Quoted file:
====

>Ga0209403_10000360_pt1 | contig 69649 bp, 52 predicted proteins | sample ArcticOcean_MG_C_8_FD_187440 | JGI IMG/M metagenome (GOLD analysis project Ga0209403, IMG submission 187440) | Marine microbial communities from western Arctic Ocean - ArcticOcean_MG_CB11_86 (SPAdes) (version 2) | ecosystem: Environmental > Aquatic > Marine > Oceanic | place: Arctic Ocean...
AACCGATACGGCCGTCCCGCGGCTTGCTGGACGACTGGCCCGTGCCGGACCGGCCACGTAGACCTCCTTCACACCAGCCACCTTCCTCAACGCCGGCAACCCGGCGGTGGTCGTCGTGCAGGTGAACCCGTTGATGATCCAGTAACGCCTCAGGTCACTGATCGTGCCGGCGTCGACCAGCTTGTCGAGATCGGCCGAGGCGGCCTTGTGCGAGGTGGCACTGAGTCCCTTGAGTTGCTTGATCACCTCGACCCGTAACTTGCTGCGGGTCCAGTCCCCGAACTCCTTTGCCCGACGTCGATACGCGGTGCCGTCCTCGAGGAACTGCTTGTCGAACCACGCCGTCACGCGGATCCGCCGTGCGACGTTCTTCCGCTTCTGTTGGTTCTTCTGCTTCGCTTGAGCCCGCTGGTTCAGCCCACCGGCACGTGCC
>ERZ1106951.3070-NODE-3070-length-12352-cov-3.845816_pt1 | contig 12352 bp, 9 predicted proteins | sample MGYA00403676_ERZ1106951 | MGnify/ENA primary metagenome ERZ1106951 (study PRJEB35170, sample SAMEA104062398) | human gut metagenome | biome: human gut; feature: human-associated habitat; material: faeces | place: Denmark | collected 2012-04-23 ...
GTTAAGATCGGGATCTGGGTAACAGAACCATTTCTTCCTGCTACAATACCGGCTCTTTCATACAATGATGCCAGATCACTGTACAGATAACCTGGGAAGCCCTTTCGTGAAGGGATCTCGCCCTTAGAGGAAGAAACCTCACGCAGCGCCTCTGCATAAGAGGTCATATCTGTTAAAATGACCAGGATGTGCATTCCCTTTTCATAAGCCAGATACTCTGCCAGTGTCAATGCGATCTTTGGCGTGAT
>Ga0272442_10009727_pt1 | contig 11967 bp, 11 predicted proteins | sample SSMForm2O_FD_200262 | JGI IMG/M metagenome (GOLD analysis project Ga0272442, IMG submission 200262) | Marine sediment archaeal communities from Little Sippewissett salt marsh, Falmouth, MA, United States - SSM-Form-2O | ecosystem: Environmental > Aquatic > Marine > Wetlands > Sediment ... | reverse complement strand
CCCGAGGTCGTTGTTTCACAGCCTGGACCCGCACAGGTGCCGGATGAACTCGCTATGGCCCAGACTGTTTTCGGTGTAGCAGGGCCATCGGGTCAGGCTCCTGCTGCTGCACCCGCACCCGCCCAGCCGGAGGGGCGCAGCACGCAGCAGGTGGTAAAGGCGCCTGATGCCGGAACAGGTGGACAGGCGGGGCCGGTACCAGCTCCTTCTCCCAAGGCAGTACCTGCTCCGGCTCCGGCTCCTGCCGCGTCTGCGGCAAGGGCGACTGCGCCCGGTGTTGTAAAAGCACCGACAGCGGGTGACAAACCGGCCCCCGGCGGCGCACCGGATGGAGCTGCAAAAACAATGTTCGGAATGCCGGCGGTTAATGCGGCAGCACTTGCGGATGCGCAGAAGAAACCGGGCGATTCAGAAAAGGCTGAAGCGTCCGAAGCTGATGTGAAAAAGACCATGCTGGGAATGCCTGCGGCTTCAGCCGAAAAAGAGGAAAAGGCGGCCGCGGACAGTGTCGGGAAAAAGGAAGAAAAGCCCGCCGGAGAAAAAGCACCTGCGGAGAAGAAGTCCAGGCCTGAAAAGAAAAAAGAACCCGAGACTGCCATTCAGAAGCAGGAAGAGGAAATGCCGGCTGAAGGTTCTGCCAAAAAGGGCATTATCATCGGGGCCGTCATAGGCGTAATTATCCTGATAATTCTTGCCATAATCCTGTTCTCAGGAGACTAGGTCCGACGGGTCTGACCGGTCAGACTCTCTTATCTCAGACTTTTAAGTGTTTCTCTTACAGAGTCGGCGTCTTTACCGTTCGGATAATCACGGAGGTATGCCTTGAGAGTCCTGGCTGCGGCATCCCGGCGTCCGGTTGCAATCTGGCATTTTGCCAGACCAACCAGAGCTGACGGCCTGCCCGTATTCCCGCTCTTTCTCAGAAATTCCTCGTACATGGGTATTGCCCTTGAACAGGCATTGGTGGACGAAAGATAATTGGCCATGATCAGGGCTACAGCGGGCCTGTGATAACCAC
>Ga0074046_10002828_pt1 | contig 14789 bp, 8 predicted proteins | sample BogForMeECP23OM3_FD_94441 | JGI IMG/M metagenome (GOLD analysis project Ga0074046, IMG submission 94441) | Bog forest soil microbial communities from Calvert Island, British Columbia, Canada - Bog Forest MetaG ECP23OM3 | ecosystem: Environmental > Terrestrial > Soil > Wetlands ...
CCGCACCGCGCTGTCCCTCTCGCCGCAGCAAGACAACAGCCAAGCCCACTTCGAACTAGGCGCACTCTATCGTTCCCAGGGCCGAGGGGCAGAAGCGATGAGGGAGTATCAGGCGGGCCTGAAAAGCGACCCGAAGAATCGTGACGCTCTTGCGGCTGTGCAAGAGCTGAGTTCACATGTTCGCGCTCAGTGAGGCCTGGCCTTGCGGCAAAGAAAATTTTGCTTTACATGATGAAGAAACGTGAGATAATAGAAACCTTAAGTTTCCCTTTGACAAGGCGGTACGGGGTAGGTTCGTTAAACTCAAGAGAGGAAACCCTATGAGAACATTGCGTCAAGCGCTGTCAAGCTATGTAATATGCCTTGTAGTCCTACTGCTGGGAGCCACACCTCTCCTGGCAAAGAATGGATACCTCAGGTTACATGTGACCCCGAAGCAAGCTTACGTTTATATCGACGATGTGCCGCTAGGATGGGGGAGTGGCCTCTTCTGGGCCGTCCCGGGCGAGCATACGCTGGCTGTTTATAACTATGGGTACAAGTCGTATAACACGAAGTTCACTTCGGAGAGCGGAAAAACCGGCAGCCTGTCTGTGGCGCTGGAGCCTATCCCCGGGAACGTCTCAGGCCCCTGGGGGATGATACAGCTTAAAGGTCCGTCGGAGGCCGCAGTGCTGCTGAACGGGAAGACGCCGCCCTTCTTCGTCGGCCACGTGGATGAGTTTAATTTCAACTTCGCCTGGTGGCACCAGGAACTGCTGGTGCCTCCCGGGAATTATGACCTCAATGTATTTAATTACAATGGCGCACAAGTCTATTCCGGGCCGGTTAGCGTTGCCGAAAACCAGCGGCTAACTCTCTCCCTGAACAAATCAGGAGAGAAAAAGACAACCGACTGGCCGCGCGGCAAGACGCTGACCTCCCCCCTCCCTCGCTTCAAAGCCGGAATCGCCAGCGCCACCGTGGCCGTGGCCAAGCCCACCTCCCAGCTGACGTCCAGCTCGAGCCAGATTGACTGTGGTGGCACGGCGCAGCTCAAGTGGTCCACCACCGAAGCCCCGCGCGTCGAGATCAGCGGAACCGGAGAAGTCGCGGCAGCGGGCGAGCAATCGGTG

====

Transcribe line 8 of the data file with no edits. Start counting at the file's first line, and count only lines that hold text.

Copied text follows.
CCGCACCGCGCTGTCCCTCTCGCCGCAGCAAGACAACAGCCAAGCCCACTTCGAACTAGGCGCACTCTATCGTTCCCAGGGCCGAGGGGCAGAAGCGATGAGGGAGTATCAGGCGGGCCTGAAAAGCGACCCGAAGAATCGTGACGCTCTTGCGGCTGTGCAAGAGCTGAGTTCACATGTTCGCGCTCAGTGAGGCCTGGCCTTGCGGCAAAGAAAATTTTGCTTTACATGATGAAGAAACGTGAGATAATAGAAACCTTAAGTTTCCCTTTGACAAGGCGGTACGGGGTAGGTTCGTTAAACTCAAGAGAGGAAACCCTATGAGAACATTGCGTCAAGCGCTGTCAAGCTATGTAATATGCCTTGTAGTCCTACTGCTGGGAGCCACACCTCTCCTGGCAAAGAATGGATACCTCAGGTTACATGTGACCCCGAAGCAAGCTTACGTTTATATCGACGATGTGCCGCTAGGATGGGGGAGTGGCCTCTTCTGGGCCGTCCCGGGCGAGCATACGCTGGCTGTTTATAACTATGGGTACAAGTCGTATAACACGAAGTTCACTTCGGAGAGCGGAAAAACCGGCAGCCTGTCTGTGGCGCTGGAGCCTATCCCCGGGAACGTCTCAGGCCCCTGGGGGATGATACAGCTTAAAGGTCCGTCGGAGGCCGCAGTGCTGCTGAACGGGAAGACGCCGCCCTTCTTCGTCGGCCACGTGGATGAGTTTAATTTCAACTTCGCCTGGTGGCACCAGGAACTGCTGGTGCCTCCCGGGAATTATGACCTCAATGTATTTAATTACAATGGCGCACAAGTCTATTCCGGGCCGGTTAGCGTTGCCGAAAACCAGCGGCTAACTCTCTCCCTGAACAAATCAGGAGAGAAAAAGACAACCGACTGGCCGCGCGGCAAGACGCTGACCTCCCCCCTCCCTCGCTTCAAAGCCGGAATCGCCAGCGCCACCGTGGCCGTGGCCAAGCCCACCTCCCAGCTGACGTCCAGCTCGAGCCAGATTGACTGTGGTGGCACGGCGCAGCTCAAGTGGTCCACCACCGAAGCCCCGCGCGTCGAGATCAGCGGAACCGGAGAAGTCGCGGCAGCGGGCGAGCAATCGGTG